2020 has been a year unlike any other. Most of us were suddenly disconnected from what we had considered normal life. We had to learn how to cope with a completely new way of existing.
However, being distanced from one another often didn’t mean that we were apart. On the contrary, many of us were more connected to the rest of the world than ever before. Our smartphones and other devices kept us constantly available and informed on what was happening outside of our homes.
There is no doubt that this increasing connection to the world has been positive for staying in touch with our communities in a difficult time. While away from family and loved ones, the sound of a friendly voice or a nice text could easily turn a day around. Be that as it may, this increasing attachment to media also came with downsides. For instance, being surrounded by technology also meant that we were constantly overwhelmed with news. This overload of content can have a very negative impact. In effect, scientific studies have linked “doomscrolling“, or the overconsumption of negative news stories, to poor mental health.
In this hyper-connected era, content isn’t only published by state-run media or huge conglomerates. The popularity of blogs, social media and podcasts means that everyone has the potential to be a journalist. As we learn how to cope in this new era, we take a look at why ethics in journalism matter more than ever before. Whether you are an individual or a business, there are many things that can learn from journalism’s code of conduct.
Traditional Ethics in Journalism
Traditionally, there have been two types of journalistic media. The difference between the two comes from their funding. Public media includes outlets funded by the state. In Ireland, this would be RTÉ or TG4. Secondly, privately owned media have also become more and more popular throughout the years. Think of Sky, or The Irish Independent.
Both types of media have promoted the premise that journalism exists to inform citizens. The principles that ethics in journalism rely on include:
- Honesty: journalists must be truthful, and never report information that they know to be false or present facts in a misleading way.
- Objectivity: journalists should avoid bias in their reporting. They should attempt to report all sides of a story.
- Impartiality: journalists should never be sponsored or promote a certain political view or product. They should avoid subjects in which they have a personal interest. If reporting on such a matter is unavoidable, they should disclose the conflict of interest.
- Accountability: journalists are accountable to their editors for the stories they write. They must exercise due care when dealing with vulnerable people, private citizens or whistle-blowers.
- Diligence: journalists should thoroughly research their topic and arrange facts in a compelling way.
Most countries and types of reporting (investigative, political, opinion…) share the same core values.
The Limits of These Principles
Time and research prove that journalism always reflects a certain form of reality – and therefore can’t possibly be reality itself. Even if a writer tries their best to put their bias aside, they will always be influenced by their lived experience. Journalism is therefore never completely objective.
Despite this, reporters have to try to be as neutral as they can, whether they are reporting in print or broadcast form. Pieces where the author shares their personal views can be published, but should not be labelled as news. This is why many news outlets have “reviews” or “opinion” sections.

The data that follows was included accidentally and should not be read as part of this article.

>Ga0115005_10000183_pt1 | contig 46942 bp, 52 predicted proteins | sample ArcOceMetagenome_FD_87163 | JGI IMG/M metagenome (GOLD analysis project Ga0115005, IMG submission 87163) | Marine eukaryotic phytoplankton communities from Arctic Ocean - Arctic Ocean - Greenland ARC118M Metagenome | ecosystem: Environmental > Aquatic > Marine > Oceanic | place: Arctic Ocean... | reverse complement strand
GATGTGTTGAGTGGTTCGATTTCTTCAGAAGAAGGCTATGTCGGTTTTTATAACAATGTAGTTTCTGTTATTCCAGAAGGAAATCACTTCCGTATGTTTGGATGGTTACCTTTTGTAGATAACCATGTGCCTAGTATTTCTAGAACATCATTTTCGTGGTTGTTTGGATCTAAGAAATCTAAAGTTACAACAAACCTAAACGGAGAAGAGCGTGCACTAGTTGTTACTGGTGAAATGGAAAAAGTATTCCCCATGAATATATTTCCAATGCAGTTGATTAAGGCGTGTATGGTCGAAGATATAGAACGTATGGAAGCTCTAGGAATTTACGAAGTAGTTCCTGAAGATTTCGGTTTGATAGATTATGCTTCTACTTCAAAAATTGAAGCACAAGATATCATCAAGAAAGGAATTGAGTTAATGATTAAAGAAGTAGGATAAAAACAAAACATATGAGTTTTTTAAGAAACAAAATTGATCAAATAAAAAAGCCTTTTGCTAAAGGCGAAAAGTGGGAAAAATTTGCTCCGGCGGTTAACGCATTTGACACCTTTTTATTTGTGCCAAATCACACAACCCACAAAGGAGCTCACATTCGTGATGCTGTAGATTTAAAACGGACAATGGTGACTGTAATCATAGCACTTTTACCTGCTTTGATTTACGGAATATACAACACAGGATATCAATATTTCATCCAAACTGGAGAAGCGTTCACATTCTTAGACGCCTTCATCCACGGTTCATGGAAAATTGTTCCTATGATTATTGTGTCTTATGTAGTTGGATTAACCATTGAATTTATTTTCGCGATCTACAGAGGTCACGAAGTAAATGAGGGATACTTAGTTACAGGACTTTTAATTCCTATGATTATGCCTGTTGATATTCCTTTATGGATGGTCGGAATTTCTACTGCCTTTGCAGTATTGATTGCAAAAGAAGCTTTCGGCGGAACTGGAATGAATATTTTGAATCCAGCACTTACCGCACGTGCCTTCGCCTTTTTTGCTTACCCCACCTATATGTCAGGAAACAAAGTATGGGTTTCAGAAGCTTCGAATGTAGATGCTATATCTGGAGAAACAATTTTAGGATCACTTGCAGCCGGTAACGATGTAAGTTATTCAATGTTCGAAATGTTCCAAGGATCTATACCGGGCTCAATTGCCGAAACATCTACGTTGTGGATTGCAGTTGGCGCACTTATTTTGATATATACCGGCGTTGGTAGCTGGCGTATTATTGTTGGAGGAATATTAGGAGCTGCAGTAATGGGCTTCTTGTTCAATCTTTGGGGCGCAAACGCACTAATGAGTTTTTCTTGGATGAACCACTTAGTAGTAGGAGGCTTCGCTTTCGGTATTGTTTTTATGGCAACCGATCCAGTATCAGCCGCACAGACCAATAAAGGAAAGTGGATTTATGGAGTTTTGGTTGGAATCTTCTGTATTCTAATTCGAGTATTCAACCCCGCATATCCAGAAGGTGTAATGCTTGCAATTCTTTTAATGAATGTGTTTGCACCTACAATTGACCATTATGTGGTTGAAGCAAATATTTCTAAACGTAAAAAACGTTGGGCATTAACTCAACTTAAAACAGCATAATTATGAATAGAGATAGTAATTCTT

The Society of Professional Journalists has a code of ethics that many news outlets refer to. The code promotes ideals such as the importance of truth, respect and independence of thought. Becoming familiar with their country’s code of journalistic conduct is a requirement for anyone intending to get professionally involved in this field.
Why Do Ethics in Journalism Matter To Me?
If you don’t work for a traditional news website or television channel, you might be wondering how ethics in journalism are relevant to you.
When you think of a journalist, you might be picturing a reporter writing for a newspaper or speaking on the radio. The truth is that nowadays, everyone has the potential to be a journalist. With the increasing popularity of social media, blogs and videos, everyone is a publisher. If you’ve ever written a Facebook post or a blog for your company, you are a publisher.
Print and broadcast media are still important, and often considered the most trustworthy as compared to newer forms of journalism. Contrary to popular belief, even young people are still attracted to these forms of media. Nevertheless, it is important to recognize that digital media has never been as popular as it is nowadays. The use of internet media can help anyone easily connect to wide audiences.
You can spread messages and ideas and change your audience’s opinions through your own content. Furthermore, the internet allows you to reach people with a simple click of the finger. You can stay on top of trends and consumer needs nearly effortlessly. Publishing content is a fantastic way to promote what you believe in.
Of course, being constantly surrounded by news doesn’t only come with perks. Although producing and publishing content is a great way to make yourself known, convincing an audience isn’t as easy as it sounds.
Information and entertainment have never been so closely intertwined as they are today. While objectivity should ultimately be the goal of any form of journalism, studies have found that impartiality can be considered boring. This has led many media outlets to attempt to make their content more captivating. This new form of reporting is called “infotainment”. It can easily attract viewers, but is rarely treated with the same authority as traditional journalism. Unfortunately, the use of such a form of content can lead to a disregard of the basic ethical principles of reporting.
Because of this, an increasing distrust towards journalism has been setting in. Audiences are more critical than ever about the content they consume. It is also important to consider that the advent of the digital era led many consumers towards becoming users. You should always keep in mind that you are not offering your content to a passive audience. They can express their opinion on any topic for everyone in their social media circles to see. It is therefore very important to keep a good relationship of mutual trust with your userbase.